Puslapio vaizdai

Without the Spirit's work within,
Profession's but unhallow'd fire:
A name to live while dead in sin,
That shall in endless night expire.
The church of Jesus, great and small,
Are slumb'ring, yet not dead in sin;
For they shall hear the Master's call,
And with the Bridegroom enter in.

252. Return unto thy Rest, O my

L. M.


WHY, O my soul, art thou dismay'd,
Why in those tents of sorrow groan,
On what have thy fond hopes been stay'd
Still seeking rest, but finding none?
Rest in the promise God hath spoke,
In all things order'd well for thee;
Whose sacred words he'll ne'er revoke,
Nor alter his profound decree.

Rest in the oath that be hath swore,

Firm as his throne the same shall prove; "Twill stand when time shall be no more, And run co-eval with his love.

Rest in the Spirit's work within,
When thou canst read thy intrest there,
In true contrition wrought for sin,
Or fervent love, or filial fear.

Yet still should sorrow tear thy breast,
Thy mind still sinking in despair,
Then in that promise strive to rest
That stands from all conditions clear.

'Tis good to cast an anchor here,
And patient wait, till thou shalt see
Thy hopes for heav'n, more bright and clear,
Blest with a surer prophecy.

Still thou hast sought, but sought in vain,
No rest nor ease thy soul can see;
Yet endless bliss and joys remain,

And everlasting rest for thee.

253. The Lord our Righteousness. L. M.
JESUS, thy blood and righteousness
My beauty are, my glorious dress;
Midst flaming worlds in these array'd,
With joy shall I lift up my head.
When from the dust of earth I rise,
To claim my mansion in the skies,
Ev'n then shall this be all my plea,
"Jesus hath liv'd, hath died, for me."
Bold shall I stand in that great day,
For who aught to my charge shall lay?
Fully through thee absolv'd I am

From sin and fear, from guilt and shame.
Thus Abraham, the friend of God,
Thus all the armies bought with blood,
Saviour of sinners thee proclaim,
Sinners, of whom the chief I am.

This spotless robe the same appears,
When ruin'd nature sinks in years;
age can change its glorious hue,
grace of Christ is ever new.



O let the dead now hear thy voice,
Now bid thy banish'd ones rejoice;
Their beauty this, their glorious dress,
Jesus the Lord our righteousness.

254. Imputed Righteousness. C. M.

FAIR as the moon my robes appear,
While graces are my dress;
Clear as the sun, while found to wear
My Saviour's righteousness.
My moon-like graces, changing much,
Are soil'd with many a spot;
My sun-like glory is not such;
My Saviour changes not.

In him array'd, my robes of light
The morning rays outshine;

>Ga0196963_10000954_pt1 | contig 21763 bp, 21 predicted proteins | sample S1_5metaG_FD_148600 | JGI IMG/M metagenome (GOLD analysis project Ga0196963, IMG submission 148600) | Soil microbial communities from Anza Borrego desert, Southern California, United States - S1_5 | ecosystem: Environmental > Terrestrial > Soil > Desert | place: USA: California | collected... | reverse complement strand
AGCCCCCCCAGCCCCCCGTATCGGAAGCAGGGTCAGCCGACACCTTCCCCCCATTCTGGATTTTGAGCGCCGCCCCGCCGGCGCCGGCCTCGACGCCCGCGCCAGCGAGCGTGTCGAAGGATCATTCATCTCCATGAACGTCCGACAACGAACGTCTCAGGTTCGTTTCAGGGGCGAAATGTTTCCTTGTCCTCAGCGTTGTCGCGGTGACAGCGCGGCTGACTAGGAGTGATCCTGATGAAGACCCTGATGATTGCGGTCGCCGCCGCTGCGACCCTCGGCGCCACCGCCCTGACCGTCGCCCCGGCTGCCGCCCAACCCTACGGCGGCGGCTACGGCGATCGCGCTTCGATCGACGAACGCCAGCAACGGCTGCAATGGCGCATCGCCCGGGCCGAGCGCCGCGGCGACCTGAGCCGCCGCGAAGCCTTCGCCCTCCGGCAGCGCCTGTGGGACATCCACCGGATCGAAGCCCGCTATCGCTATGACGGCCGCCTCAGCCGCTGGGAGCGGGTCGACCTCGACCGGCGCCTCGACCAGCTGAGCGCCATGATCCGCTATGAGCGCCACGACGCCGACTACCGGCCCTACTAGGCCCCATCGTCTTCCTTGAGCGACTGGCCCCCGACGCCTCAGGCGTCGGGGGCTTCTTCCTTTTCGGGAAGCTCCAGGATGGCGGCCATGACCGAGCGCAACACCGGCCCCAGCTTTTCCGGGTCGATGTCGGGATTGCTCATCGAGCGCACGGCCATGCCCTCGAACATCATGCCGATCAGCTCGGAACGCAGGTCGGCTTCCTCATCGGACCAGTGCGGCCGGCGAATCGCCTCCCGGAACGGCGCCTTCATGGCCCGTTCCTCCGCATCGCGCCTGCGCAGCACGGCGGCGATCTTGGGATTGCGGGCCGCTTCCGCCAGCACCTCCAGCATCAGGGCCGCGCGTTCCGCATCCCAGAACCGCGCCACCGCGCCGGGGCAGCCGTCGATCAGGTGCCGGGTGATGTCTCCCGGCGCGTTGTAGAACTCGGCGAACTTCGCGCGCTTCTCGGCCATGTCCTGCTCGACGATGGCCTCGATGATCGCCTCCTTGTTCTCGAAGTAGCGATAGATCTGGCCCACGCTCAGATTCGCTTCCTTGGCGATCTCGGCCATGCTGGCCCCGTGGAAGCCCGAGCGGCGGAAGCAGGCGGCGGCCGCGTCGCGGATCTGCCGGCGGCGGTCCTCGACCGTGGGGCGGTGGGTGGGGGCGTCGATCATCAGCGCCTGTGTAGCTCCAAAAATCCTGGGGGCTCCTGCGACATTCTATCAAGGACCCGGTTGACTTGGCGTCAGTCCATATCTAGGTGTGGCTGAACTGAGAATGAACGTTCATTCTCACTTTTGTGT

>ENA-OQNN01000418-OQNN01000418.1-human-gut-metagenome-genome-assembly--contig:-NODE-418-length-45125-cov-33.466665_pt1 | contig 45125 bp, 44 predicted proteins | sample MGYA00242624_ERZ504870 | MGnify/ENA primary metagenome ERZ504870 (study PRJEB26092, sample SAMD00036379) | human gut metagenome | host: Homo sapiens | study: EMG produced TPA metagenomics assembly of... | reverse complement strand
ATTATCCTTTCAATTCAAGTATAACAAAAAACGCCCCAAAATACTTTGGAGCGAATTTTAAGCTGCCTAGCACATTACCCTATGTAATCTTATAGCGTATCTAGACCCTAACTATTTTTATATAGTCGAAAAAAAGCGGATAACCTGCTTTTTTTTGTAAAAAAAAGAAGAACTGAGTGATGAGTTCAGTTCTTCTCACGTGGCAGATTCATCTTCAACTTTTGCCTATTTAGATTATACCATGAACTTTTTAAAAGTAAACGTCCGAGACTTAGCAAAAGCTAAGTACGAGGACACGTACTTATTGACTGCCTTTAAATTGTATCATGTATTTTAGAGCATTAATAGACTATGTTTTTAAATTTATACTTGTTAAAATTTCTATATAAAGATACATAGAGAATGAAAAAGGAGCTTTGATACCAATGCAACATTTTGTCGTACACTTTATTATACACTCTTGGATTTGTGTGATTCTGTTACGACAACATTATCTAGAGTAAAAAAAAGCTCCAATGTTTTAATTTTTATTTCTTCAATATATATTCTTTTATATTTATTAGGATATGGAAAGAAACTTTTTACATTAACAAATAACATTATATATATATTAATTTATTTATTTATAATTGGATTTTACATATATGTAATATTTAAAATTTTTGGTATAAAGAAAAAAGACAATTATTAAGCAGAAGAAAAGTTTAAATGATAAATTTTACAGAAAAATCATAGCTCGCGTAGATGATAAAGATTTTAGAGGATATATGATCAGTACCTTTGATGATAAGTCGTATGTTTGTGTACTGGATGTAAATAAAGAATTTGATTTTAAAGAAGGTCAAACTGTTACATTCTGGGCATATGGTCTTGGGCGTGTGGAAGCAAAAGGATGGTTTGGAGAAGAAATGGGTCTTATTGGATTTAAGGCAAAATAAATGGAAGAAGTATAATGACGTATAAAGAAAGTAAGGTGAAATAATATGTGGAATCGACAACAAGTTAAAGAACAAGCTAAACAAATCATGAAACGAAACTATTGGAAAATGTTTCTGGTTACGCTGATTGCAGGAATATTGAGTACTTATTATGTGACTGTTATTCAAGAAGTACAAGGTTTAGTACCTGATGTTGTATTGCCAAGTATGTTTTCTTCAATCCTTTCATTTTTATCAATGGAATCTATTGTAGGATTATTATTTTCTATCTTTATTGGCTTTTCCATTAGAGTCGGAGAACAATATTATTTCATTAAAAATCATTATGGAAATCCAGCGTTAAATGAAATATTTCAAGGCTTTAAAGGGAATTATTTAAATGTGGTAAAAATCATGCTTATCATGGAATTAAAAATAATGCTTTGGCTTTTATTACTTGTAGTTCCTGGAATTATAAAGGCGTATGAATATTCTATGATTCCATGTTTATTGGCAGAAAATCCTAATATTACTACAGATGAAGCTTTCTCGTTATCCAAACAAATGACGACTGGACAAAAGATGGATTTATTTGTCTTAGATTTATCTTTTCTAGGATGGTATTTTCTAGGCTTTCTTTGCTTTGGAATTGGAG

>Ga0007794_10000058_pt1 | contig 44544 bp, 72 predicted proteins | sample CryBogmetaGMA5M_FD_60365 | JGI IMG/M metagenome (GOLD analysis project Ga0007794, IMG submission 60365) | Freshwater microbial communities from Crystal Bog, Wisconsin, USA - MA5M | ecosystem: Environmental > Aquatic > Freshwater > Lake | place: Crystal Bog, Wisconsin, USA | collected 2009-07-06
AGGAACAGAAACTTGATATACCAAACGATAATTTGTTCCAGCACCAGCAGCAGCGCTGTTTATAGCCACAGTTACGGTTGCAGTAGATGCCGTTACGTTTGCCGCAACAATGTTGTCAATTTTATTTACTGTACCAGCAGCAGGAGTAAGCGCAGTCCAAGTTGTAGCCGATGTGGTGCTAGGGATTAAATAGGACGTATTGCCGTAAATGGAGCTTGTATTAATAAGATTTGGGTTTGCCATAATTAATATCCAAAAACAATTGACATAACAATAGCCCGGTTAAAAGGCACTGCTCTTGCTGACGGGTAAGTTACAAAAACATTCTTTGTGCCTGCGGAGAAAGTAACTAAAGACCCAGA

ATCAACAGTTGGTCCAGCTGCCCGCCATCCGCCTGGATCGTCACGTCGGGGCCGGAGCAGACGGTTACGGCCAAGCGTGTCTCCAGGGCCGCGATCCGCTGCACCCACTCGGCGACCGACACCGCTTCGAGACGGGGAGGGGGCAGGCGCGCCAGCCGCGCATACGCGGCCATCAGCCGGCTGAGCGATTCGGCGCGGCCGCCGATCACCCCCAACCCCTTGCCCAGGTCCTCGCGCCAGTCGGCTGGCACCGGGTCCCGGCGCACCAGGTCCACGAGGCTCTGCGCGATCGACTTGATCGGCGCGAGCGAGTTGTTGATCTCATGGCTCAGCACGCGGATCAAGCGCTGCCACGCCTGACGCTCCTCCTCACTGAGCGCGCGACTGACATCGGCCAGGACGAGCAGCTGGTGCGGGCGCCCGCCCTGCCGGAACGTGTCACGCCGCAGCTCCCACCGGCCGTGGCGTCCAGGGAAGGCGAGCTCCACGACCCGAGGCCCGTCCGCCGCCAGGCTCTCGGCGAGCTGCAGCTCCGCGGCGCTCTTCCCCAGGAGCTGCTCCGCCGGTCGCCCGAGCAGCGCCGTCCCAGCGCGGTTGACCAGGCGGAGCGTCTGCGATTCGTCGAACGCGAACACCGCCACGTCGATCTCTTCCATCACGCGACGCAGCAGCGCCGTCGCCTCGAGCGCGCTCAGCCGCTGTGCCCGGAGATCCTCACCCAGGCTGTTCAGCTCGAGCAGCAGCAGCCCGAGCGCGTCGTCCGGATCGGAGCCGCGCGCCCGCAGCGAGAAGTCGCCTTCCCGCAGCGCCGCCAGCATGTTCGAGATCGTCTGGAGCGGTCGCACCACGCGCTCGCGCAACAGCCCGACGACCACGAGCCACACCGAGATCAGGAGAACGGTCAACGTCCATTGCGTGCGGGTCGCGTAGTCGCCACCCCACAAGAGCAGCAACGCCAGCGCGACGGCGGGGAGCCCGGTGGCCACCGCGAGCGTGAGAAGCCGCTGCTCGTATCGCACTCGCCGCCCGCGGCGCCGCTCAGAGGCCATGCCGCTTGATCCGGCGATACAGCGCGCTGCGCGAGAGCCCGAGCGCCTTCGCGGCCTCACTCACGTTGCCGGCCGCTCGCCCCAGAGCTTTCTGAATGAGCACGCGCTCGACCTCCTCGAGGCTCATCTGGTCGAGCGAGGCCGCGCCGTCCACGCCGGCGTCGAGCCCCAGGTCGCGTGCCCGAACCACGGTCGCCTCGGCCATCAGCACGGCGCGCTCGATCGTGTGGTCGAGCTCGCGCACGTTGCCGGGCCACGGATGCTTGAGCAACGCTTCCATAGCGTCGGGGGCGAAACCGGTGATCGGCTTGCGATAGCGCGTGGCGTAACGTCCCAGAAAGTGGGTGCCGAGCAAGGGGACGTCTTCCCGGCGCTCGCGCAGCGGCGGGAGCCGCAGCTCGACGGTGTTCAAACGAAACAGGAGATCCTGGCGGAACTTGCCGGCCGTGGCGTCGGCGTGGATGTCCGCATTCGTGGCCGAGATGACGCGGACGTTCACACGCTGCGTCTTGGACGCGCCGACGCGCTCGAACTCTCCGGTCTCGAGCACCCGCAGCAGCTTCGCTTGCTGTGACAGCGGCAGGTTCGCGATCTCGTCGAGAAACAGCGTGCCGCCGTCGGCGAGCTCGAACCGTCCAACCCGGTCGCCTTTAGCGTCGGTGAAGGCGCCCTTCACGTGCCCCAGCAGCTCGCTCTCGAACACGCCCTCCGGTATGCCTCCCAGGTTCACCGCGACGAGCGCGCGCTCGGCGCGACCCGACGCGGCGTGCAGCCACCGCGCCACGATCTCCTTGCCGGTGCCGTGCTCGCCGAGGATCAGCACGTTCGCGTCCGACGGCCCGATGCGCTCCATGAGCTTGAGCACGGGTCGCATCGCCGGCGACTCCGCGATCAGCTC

The stars of heav'n are not so bright,
Nor angels half so fine.

Though hellish smoke my duties stain,
And sin deform me quite;
The blood of Jesus makes me clean,
And his obedience, whité.

Then let the law in rigour stand,
And for perfection call;

My Lord discharg'd the whole demand,
My surety paid it all.

Let ev'ry high self-righteous thought
Be utterly cast down;

Free-grace alone the work hath wrought,
And grace shall wear the crown.

O may I practically shew

My int'rest in that grace!
Be all I am, and have, and do,
Devoted to thy praise!

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GRACE, how exceeding sweet to those
Who feel they sinners are!

Sunk and distrest, they taste and know
Their heav'n is only there.

Thus grace, free grace, most sweetly calls
Directly come, who will,

Just as you are, for Christ receives
Poor helpless sinners still.

All we who now are his, were first
Deeply convinc'd of sin;

Each felt the plague of his own heart;
The leprosy within:

Then life and righteousness divine,
Through faith were to us giv'n;
Thus we a happy people are,

Co-heirs with Christ of heav'n.
Now, dearest Lord, we inly pray,
That in thy service we
May active, holy, faithful prove,
Deriving strength from thee!

O let us still in thee abide,

For babes we are most weak; Poor sinners still, who without thee, Can nought think, act, or speak.

We thirst, O Lord; give us this day
To taste more of this grace ;

More of that stream which from the rock
Flow'd in the wilderness.

"Tis grace alone that feeds our souls,
Grace keeps us inly poor;

And, oh! that nothing else but grace
May rule us evermore!

256. This Man shall be the Peace.

PEACE, by his cross, hath Jesus made,
The church's everlasting Head;
O'er hell and sin hath vict'ry won,
And, with a shout, to glory gone.
Then why, dejected saint, dost thou
Thy sorrows nurse, thy head thus bow?
Eternal truth declares to thee,

This glorious Man thy Peace shall be.
When o'er thy head the billows roll,
And shades of sin obscure thy soul;
When thou canst no deliv'rance see,
Yet still this Man thy Peace shall be.
In tribulation's thorny maze,
Or on the mount of sov'reign grace,
Or in the fire, or through the sea,
This glorious Man thy Peace shall be.
Yea, when thine eye of faith is dim,
Rest thou on Jesus, sink or swim;
And at his footstool bow the knee,
And Israel's God thy Peace shall be.

L. M.

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